Recently in Spinning Category

I spent most of Saturday spinning a beautiful skein of angora yarn - from the Bunnies of Argghhh!, of course. I plied it, and ended up with over 150 yards. I dyed it and left it in the dye pot to cool overnight.

When I woke up on Sunday, I immediately took the pretty yarn out of the pot, gently squeezed the water out, washed it, squeezed the water out again and blotted it with towels and hung it to dry on the shower rod in my bathroom.

An hour or so later, I walked into the bathroom to find Suellen in the middle of that yarn. She had pulled it down. I thought, well, darn, I'll have to untangle it, but as I lifted the yarn, I realized that there were more than two ends to it.

Uh oh.

She bit into the yarn several times with her sharp puppy teeth and what was one long continuous piece of yarn is now a whole bunch of much shorter pieces of yarn.

I'm thinking there has to be something I can do with it. I will let you know!

Today's yarn

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Since I've been working with the French Angora rabbits, I thought it was fitting to get some yarn spun up from plucked Angora fiber that had been sitting in a basket in my studio for some time.

First, I used my wonderful Fancy Kitty Kitten electric drum carder to make this roving from the bunny hair:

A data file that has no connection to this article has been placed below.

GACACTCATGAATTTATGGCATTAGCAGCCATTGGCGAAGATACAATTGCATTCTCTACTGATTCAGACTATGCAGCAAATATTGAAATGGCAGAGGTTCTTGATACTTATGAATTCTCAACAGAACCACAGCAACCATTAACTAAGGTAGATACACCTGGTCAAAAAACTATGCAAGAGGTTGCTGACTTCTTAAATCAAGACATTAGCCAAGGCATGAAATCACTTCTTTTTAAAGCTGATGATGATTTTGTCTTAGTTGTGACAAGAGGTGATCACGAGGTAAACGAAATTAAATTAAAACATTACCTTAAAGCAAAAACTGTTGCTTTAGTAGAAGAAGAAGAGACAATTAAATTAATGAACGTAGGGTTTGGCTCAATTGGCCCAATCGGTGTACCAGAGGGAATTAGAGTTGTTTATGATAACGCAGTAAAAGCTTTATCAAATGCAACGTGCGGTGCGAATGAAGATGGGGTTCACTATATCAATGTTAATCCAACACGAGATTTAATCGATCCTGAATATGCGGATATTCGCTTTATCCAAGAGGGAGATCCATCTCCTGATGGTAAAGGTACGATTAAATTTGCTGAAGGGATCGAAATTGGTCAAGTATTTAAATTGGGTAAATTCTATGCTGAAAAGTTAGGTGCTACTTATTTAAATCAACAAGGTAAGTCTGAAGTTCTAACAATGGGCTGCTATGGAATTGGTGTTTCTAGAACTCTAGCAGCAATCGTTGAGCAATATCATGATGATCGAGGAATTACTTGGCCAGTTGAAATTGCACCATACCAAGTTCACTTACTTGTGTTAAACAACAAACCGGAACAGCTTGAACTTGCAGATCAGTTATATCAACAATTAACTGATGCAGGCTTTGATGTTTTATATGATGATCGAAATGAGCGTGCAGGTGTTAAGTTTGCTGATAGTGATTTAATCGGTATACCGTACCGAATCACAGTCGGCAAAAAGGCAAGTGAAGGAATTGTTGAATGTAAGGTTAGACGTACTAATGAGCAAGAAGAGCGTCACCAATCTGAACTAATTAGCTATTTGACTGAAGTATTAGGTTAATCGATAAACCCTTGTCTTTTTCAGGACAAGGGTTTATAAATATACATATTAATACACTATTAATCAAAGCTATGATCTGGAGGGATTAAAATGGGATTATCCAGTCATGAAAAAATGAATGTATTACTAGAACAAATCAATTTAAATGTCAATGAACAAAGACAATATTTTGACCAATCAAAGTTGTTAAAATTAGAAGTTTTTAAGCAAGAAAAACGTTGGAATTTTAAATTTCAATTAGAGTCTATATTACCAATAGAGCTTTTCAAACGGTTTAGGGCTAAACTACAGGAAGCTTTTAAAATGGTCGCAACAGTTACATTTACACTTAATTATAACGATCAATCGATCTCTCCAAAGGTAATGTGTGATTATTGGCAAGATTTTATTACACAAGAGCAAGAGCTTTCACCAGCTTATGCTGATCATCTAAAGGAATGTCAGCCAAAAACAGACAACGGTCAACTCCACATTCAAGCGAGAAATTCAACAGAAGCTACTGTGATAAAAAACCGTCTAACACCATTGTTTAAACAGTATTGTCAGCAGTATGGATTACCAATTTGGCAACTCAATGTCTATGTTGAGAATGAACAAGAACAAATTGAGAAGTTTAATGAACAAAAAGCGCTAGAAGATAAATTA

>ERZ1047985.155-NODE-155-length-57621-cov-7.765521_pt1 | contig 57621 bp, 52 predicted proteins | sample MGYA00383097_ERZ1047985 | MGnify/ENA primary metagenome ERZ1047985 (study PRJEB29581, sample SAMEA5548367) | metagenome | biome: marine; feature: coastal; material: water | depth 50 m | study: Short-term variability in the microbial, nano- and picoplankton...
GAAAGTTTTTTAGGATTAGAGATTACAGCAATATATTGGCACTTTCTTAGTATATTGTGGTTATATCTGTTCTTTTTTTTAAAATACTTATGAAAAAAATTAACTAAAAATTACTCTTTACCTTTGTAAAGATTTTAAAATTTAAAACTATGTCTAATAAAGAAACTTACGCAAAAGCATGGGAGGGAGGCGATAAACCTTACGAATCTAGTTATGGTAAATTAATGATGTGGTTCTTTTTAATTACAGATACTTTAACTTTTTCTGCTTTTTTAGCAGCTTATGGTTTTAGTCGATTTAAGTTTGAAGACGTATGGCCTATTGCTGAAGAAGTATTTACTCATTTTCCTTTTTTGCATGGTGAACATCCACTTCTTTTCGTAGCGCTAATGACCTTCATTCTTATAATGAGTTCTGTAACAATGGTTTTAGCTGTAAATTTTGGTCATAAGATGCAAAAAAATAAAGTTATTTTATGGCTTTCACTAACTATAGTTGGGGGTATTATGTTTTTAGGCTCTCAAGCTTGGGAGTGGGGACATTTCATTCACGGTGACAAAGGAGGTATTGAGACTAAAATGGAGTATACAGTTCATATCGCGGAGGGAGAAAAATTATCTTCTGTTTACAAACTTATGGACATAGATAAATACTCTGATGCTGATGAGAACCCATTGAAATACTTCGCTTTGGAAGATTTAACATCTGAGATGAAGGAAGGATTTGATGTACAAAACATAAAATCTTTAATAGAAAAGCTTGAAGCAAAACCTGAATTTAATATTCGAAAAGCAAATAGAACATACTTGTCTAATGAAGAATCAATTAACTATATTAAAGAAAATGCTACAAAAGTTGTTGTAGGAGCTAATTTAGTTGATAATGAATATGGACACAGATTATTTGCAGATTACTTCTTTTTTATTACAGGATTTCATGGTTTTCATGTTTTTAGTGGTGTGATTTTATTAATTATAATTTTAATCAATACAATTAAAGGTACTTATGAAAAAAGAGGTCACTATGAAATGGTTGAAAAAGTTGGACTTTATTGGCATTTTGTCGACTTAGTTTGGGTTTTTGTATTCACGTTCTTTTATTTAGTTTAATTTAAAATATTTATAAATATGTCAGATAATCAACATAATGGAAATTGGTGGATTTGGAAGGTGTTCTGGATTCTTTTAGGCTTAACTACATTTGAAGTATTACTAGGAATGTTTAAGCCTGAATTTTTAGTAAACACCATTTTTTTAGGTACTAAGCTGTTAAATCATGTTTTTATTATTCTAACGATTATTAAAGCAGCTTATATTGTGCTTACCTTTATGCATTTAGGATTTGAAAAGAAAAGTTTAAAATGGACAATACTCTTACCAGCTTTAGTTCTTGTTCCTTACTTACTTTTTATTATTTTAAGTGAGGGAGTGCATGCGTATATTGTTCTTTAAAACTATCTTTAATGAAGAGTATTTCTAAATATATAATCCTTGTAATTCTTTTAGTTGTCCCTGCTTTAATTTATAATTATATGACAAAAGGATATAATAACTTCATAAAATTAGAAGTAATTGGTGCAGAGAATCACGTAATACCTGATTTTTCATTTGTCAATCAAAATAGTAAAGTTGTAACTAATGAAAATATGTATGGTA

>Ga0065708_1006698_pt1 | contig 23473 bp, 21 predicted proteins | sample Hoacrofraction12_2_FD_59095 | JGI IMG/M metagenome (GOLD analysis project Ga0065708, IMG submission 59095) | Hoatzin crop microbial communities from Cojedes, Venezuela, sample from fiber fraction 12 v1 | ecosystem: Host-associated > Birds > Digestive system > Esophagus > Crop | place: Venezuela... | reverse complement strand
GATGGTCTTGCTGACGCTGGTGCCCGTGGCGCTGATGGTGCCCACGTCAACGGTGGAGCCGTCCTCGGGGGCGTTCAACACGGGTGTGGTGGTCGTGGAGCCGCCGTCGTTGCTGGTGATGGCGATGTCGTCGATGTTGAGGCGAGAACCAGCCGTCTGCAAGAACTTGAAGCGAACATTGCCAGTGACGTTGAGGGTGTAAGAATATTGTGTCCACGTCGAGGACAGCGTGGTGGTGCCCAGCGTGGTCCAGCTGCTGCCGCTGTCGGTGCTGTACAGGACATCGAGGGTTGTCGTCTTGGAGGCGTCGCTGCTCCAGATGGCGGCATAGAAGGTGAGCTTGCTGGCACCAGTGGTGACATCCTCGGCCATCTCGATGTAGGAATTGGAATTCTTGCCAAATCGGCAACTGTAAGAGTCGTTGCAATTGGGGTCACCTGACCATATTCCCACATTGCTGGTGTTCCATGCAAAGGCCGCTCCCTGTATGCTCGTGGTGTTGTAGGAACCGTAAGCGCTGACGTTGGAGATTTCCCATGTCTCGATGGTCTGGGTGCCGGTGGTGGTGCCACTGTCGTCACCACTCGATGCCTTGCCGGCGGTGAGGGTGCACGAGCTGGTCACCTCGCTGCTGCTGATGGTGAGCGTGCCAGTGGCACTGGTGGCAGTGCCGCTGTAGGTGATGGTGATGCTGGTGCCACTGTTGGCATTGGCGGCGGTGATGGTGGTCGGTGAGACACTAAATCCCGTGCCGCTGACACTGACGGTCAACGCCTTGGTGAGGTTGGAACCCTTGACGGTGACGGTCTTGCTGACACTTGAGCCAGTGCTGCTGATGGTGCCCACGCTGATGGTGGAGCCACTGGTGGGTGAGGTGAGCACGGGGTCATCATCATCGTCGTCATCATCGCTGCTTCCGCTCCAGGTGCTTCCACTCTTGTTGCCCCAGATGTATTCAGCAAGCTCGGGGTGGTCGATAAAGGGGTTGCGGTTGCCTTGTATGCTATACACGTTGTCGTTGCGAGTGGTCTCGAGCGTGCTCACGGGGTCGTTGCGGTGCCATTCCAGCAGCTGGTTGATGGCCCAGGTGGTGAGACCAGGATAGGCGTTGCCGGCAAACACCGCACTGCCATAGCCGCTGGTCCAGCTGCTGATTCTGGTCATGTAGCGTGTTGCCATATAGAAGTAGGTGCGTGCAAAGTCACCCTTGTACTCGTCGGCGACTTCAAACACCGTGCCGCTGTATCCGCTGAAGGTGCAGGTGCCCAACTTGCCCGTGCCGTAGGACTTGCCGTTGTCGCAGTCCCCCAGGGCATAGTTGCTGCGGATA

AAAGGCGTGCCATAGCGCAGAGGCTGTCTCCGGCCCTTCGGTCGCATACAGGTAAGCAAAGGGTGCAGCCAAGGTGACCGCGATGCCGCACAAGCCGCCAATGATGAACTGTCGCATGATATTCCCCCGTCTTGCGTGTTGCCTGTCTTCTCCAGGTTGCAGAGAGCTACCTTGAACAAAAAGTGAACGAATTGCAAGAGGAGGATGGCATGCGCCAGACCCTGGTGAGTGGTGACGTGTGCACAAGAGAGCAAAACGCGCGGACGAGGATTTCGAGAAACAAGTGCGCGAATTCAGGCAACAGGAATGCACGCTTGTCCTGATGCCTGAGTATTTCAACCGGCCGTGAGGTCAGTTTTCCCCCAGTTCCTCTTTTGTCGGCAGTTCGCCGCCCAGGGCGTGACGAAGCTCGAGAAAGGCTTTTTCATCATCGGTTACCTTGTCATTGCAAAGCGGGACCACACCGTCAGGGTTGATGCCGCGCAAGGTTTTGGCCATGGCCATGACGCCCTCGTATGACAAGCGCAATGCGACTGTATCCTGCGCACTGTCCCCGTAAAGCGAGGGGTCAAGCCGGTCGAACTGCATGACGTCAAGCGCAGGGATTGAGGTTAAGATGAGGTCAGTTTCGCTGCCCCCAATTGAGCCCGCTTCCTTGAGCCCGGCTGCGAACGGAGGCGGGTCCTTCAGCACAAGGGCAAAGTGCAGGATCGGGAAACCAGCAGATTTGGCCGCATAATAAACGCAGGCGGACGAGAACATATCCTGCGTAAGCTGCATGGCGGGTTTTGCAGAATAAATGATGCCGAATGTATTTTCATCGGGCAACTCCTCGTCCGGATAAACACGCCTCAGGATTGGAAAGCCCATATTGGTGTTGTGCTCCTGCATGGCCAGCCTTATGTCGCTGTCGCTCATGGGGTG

roving-from-French-Angora.jpg

I ended up with 70 yards (a wee bit over 1 ounce) of this yarn: 100-percent-angora-from-Jod.jpg

Black French Angora yarn will bloom quite a bit when knitted or crocheted.

Yarn I am currently working on

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John bought me a motor for my Fancy Kitty Kitten drum carder for Christmas and a Fancy Kitty Bench Wool Picker. I got them all assembled last week and immediately started picking mohair and blending and carding a combination of my hand-dyed roving, angora and mohair. I then used my handy diz to pull the fiber off my wonderful Electric Fancy Kitty Kitten drum carder.

It spun up pretty quickly and I am now plying the single yarn into what I think is a pretty two-ply yarn. It's going to end up being a bit fatter than worsted, I think. Here is a picture of it on my wheel:

angorawoolmohair.jpg

My interest in fibers has taken over a substantial part of our house. John has indulged me in so many ways. He is encouraging me to pursue my interests - raising my goats and now rabbits and doing stuff with the fiber, including, selling my handspun yarn at our local market, the Leavenworth Farmers' Market.

Anyway, as I said, my fiber, yarn, wheels, drum carder and all kinds of other stuff have slowly taken over the house. last week, we drove up (through a big snowstorm!) to a lawn and garden show in St. Joseph, Missouri, and we saw this really cute little portable cabin with 2 lofts and a little front porch.

And before I knew it, John bought it for me, for all my fiber stuff (and my other hobbies). It's 10 ft x 18 ft and has 4 windows and two loft storage areas. It's just as cute as it can be.